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tv   Senator Merkley Gardner Perdue and Lankford on Supreme Court Nominee  CSPAN  April 1, 2017 10:03pm-10:54pm EDT

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of republican appointees that has relentlessly stretched the law to benefit republicans and -- republican partisans and corporations at the expense of everyone else. he convinced me he would stand up to real threats of democracy like dark money. over and over again during his hearing, he dodged and ducked and failed. oncolleagues are calling judge neil gorsuch to ask this dark money group backing his nomination to tell us who is behind him. we are calling on the group directly to come clean to the american people about their backers. we need that answer before the vote on monday. >> throughout the week, lawmakers and spoke on the senate floor about the nomination of judge neil gorsuch. here is a portion of the date from wednesday, starting with senator jeff merkley of organ. -- of oregon. merkley: the most important
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words of our constitution are the first three words. our founders made sure those words were displayed -- we, the people, in supersized font. so, generations later, we would not forget what our constitution is all about. our constitution was not crafted to create a government making decisions by and for the powerful. it wasn't crafted to prepare a government that would make decisions by and for the privileged. that was the power of the we the people vision. as president lincoln so eloquently stated, a government of, by, and for the people. that is the vision that we have the responsibility of maintaining. and it is a vision that is facing a dramatic test this
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coming week. a test that affects the integrity of this body, a test that affects the integrity of the supreme court. january of last year, a supreme court seat came open. whicheme court seat for the president had a responsibility to nominate a replacement, a new justice to serve on the court. senate had ae responsibility. a responsibility to exercise advice and consent. the meant we would vet nominee, that we would research. we would have a committee hearing. we would have committee vote. and if afforded to the floor, we would have a floor debate. but for the very first time in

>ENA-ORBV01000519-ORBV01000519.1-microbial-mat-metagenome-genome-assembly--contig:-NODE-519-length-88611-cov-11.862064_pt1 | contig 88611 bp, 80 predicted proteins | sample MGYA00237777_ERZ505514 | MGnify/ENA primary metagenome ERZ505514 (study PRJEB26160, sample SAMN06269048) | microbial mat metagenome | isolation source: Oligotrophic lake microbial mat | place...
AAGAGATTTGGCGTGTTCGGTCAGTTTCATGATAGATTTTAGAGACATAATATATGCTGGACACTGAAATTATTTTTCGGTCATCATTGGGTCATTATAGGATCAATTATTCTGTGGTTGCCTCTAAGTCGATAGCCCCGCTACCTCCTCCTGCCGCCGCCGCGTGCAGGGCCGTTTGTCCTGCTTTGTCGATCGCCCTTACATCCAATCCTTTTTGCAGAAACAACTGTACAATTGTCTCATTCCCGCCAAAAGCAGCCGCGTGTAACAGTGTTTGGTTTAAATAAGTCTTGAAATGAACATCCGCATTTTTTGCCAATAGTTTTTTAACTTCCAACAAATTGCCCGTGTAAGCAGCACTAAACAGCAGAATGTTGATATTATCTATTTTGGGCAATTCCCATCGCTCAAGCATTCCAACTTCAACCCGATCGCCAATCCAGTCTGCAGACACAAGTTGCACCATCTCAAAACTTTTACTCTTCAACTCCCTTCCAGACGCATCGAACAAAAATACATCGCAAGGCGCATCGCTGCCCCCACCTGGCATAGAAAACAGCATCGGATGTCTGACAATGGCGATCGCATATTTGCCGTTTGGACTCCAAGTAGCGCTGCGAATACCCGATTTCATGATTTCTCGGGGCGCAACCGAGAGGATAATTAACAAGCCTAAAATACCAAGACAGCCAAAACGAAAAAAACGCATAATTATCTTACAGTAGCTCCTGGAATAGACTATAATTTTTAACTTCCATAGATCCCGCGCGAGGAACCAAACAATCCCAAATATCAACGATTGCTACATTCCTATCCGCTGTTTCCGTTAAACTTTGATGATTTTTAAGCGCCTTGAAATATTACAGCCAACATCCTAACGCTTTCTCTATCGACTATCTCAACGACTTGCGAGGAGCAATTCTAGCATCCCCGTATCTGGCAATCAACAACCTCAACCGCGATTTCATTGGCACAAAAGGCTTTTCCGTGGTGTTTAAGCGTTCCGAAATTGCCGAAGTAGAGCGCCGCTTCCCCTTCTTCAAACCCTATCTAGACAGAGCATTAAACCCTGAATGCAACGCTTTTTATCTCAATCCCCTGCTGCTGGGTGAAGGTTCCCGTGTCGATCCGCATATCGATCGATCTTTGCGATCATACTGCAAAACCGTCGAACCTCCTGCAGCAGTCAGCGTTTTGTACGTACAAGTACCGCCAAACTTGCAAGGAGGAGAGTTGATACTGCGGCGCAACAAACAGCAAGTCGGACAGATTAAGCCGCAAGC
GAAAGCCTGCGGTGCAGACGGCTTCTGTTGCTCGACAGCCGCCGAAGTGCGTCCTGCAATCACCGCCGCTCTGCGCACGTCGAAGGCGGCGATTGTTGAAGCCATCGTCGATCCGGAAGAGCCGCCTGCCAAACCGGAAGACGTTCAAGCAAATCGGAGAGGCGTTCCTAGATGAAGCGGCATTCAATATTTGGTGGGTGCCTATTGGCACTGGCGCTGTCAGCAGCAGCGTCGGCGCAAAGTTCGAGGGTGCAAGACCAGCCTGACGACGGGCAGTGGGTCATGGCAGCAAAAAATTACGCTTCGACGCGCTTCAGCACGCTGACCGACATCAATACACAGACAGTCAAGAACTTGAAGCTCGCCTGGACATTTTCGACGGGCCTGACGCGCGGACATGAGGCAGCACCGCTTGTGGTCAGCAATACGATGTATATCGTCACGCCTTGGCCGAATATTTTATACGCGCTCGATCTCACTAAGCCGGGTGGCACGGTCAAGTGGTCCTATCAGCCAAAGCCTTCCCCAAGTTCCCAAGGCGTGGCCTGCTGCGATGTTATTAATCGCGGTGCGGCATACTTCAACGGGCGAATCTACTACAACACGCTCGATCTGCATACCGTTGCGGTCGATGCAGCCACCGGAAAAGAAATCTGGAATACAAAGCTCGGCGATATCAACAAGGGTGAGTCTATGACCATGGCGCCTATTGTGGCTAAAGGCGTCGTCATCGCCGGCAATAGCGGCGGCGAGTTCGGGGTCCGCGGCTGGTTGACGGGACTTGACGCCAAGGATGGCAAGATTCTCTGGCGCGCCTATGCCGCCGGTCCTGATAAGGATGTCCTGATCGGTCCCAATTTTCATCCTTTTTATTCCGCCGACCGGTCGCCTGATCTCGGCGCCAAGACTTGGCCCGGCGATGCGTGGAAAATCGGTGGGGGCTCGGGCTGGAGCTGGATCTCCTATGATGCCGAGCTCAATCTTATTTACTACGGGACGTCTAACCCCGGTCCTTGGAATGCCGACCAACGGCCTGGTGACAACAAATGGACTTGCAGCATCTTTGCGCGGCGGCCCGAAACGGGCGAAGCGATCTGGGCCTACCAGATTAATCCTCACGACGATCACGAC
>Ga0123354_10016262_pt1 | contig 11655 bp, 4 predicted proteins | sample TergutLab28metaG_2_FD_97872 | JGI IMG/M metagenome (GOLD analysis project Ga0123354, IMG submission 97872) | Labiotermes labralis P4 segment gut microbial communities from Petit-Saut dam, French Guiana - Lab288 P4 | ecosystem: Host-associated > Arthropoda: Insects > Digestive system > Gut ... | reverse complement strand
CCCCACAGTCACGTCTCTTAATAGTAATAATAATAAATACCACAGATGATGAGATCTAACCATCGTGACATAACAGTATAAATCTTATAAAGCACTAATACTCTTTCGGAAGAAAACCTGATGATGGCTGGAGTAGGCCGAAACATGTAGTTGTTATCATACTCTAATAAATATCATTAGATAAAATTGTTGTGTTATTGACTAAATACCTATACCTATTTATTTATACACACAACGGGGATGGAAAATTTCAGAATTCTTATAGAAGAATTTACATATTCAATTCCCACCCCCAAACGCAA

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the history of the united states of america, the majority party decided that it would not exercise its constitutional responsibility, that it instead from steal this seat president obama's administration, wrap it up, pack it into a time capsule, send it into the future, in hopes that they would be able to succeed by packing the court by having a different president, a more conservative president proceed to fill the vacancy. i am going to go through the 16 cases in our history where there has been a vacancy during an election year. and in 15 cases, the senate acted. chamber year, this refused to act, for the first
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time, trying to exercise a seat stealing scheme. that diabolical act against our institution will have final chapter of discussion next week. i think it is important that the members of the senate understand the history of the united states of america and the setting in which this debate is going to occur. if you read the constitution from start to finish, nowhere does it say that the senate has the option of refusing to consider a supreme court nominee in the final year of a presidency. announcedegy was within hours of judge scalia
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dying. and why would the majority choose to reject their responsibility under their oath of office? why would they choose to do that? certainly it wasn't because merrick garland wasn't qualified. he hadn't been nominated yet. certainly it wasn't because there was a precedent, because there was no precedent in u.s. history for stealing a supreme court seat. but here is what transpired. the majority said, this might be a nominee who will fight for the "we the people" vision of our constitution. we don't want that because we are committed to a different vision. a government by and for the most powerful people in the united states in america. we want to make sure that court has a 5-4 majority to turn the